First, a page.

I find it interesting that the most well known paintings in the world are also the most reproduced. Images of the Mona Lisa, Starry Night, The Scream, and a host of other very famous works can be found on posters, postcards, calendars, screen savers, t-shirts, neck ties and coffee mugs.
But far from damaging their ‘aura’, these reproductions have only seemed to enhance it. It’s not ‘just another Mona Lisa’ people come to see at the Louvre; it’s the Mona Lisa. It’s the real, the original, the authentic Mona Lisa. Lesser known, but I would argue superior paintings, even those by the same artist will go unnoticed while people wait in line for a brief glimpse at this one underwhelming little painting.

Why would anyone spend a good chunk of their time and money to see an image that they already know so well from reproductions?

Compare these famous images with an art show by a relatively unknown local artist. After casually walking into the gallery, the images can be approached. There is no bullet proof glass separating the object from it’s viewers; that painting is right there in front of you. You could just reach out and touch it (but please don’t). No crowd is pushing and shoving, no guards in nice suits are watching. It’s a much more calm, pleasant, and personal kind of experience. It’s also a novel experience. What you are seeing is new, fresh, and likely unknown to the vast majority of the world. Why, you could be the very first person to really notice this painting.
But, how often do these local shows by local artists evoke that same strong sense of giddy excitement that the old masters inspire?

Why is seeing something that has been copied a thousand times so much more exciting than art that is new and unknown?

Imagine yourself walking down the street, when suddenly, you notice that a very famous movie star has been sharing the sidewalk with you. They seem to be on their way to some sort of movie-star event, something that the regular people will probably never be invited too. What would your reaction be?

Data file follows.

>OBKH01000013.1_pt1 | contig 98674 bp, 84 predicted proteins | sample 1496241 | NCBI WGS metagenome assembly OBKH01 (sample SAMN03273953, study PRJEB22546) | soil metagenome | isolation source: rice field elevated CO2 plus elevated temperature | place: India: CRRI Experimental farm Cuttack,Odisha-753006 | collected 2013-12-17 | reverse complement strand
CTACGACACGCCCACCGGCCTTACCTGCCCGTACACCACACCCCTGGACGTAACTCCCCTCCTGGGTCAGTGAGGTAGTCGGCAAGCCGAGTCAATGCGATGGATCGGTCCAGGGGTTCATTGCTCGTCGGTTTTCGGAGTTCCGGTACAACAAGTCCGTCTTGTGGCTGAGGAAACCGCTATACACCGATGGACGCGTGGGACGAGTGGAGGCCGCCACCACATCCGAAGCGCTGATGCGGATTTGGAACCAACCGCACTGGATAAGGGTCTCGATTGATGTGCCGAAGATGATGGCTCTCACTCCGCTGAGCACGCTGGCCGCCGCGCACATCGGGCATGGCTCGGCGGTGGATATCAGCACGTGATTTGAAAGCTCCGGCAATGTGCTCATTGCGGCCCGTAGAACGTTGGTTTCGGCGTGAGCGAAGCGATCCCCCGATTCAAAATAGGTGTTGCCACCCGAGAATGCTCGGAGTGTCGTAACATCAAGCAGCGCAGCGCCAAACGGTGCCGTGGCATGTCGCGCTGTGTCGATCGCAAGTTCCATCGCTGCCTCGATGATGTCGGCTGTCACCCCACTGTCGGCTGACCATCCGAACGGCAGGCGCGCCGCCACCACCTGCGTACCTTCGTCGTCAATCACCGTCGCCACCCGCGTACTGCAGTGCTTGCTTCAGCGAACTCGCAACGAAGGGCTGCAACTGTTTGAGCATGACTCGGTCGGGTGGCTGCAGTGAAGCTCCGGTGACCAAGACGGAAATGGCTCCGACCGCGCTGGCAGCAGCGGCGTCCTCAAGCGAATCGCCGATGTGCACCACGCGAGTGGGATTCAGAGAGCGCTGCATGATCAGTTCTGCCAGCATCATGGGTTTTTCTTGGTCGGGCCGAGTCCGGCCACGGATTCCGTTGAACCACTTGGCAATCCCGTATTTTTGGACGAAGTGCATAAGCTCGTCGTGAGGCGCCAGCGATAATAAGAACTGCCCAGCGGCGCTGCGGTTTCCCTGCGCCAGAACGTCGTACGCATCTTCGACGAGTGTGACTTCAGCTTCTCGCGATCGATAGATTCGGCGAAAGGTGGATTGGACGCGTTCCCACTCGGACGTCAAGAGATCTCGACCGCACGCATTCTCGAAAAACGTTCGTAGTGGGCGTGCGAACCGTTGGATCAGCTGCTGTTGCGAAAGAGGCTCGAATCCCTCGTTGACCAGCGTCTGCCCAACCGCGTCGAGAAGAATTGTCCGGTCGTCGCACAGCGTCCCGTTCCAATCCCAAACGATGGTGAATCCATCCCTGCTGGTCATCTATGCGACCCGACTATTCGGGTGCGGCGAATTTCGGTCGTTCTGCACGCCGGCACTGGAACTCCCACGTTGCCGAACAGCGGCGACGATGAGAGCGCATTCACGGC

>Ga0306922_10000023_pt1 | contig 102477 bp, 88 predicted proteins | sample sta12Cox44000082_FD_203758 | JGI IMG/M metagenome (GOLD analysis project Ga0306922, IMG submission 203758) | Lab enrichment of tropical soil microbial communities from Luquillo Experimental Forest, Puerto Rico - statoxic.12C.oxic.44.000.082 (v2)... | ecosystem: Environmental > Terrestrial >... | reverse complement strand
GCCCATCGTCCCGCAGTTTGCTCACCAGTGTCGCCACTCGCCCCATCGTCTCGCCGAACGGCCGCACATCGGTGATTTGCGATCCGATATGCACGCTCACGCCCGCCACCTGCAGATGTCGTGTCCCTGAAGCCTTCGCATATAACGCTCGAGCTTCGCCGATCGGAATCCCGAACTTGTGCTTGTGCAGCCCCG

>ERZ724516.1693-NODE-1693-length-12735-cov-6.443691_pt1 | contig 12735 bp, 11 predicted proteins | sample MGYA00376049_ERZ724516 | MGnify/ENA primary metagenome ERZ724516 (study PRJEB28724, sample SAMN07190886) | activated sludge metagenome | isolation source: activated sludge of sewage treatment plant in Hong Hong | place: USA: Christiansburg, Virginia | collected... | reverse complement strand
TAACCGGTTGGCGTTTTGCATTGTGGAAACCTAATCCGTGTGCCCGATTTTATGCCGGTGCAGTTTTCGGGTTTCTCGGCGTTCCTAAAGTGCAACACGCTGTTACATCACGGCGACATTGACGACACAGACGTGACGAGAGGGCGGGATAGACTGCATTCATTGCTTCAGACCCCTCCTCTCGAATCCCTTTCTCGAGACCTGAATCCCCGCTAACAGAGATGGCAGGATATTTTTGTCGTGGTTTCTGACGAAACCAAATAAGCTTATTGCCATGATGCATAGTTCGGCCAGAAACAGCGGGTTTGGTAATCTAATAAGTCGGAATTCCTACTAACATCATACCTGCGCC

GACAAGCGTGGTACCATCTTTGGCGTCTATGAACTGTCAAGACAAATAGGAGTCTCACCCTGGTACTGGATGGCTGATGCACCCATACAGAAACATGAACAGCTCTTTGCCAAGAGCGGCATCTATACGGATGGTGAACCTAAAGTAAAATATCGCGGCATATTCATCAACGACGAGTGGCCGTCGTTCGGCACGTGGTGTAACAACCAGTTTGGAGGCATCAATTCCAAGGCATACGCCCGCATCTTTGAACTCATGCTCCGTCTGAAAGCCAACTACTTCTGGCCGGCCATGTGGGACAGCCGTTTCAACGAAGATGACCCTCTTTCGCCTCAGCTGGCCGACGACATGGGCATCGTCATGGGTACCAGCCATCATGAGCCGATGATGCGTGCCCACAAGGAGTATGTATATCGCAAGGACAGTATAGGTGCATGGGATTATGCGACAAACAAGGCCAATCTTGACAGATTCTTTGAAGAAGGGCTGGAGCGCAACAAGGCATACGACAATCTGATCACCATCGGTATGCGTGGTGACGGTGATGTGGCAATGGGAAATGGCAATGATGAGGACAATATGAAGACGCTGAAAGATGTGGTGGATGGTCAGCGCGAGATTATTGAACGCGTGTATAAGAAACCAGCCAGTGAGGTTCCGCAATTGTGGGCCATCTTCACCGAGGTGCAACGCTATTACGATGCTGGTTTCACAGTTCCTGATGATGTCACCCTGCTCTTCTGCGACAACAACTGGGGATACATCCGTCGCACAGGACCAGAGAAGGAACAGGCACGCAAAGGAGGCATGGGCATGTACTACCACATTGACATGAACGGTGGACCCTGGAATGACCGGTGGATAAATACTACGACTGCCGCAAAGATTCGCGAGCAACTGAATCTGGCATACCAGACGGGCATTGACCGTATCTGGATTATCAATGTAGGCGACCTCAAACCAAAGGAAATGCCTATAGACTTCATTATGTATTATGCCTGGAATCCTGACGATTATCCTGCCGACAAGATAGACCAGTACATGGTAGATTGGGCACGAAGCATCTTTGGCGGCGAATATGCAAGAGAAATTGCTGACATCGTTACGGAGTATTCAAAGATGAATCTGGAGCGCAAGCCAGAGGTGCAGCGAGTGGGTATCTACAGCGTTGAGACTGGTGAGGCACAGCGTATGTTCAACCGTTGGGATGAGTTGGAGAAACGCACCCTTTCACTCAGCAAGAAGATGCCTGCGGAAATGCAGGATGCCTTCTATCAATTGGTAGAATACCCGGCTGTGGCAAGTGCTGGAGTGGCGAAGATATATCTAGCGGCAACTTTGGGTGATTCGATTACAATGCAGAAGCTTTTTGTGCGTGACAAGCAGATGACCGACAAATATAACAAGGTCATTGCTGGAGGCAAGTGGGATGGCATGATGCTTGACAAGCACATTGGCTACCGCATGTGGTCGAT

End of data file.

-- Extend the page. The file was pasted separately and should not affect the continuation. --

Would you reach for a camera, or hunt for a pen and paper, or maybe call your friends and excitedly let them know who is standing next to you. Do you rush in for a handshake or autograph?
Seeing a famous celebrity in person is a noteworthy event for many people. I’ve personally seen a small-town arena turn into something resembling a mosh-pit, all due to the presence of one very famous person. That same celebrity can be seen in the very movies they star in; they can be seen again and again, or even in slow motion, or a freeze frame if you wish. You can zoom in on them and get a clear image. Why is it so exciting when we get to see a celebrity in person?

Movies, TV shows and tabloids build hype for the actors who star in them. Their image becomes very familiar to us. Even though we don’t really know them, it almost feels like we do. On that rare event where we happen to catch a glimpse of the real thing, in the flesh, we are presented with the rare opportunity to enter into their world, and share a moment with them, and they also share a moment with us. And that’s exciting.

I believe that reproductions of famous paintings build hype for the original artwork in exactly the same way that the media builds hype for certain actors. If we didn’t have the media plastering their face all over everything, they would just be another human being, doing a job and getting by in the world. If we didn’t have the posters and t-shirts of these paintings, they would be just another canvas on a museum wall.
There can be as many reproductions as there are people who want them; there is no limit to the number of times an image can be copied, but their will only ever be one original piece. Reproductions can be used to build interest in that original piece, they can be used to advertise that original piece.

I don’t believe for a second that reproductions harm the aura or magic that is contained within an original painting.
Reproductions create the aura of authenticity and legitimacy in the original object.

“It’s been copied a hundred times already, so it must be good.”

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Kyle Clements

Kyle Clements is a Toronto-based artist and nerd. During his thesis at the Ontario College of Art and Design, Kyle began working on his Urban Landscapes series, a body of work that aims to capture the energy and excitement of life in the fast-paced urban environment. After graduating from OCAD in 2006, Kyle spent a year living in Asia to gather source material and experience in a different kind or urban environment. His work is vibrant and colourful. Whether painting the harsh Northern landscape, or capturing the overwhelming buzz of life in the city, his acrylic paintings hover between representation and abstraction.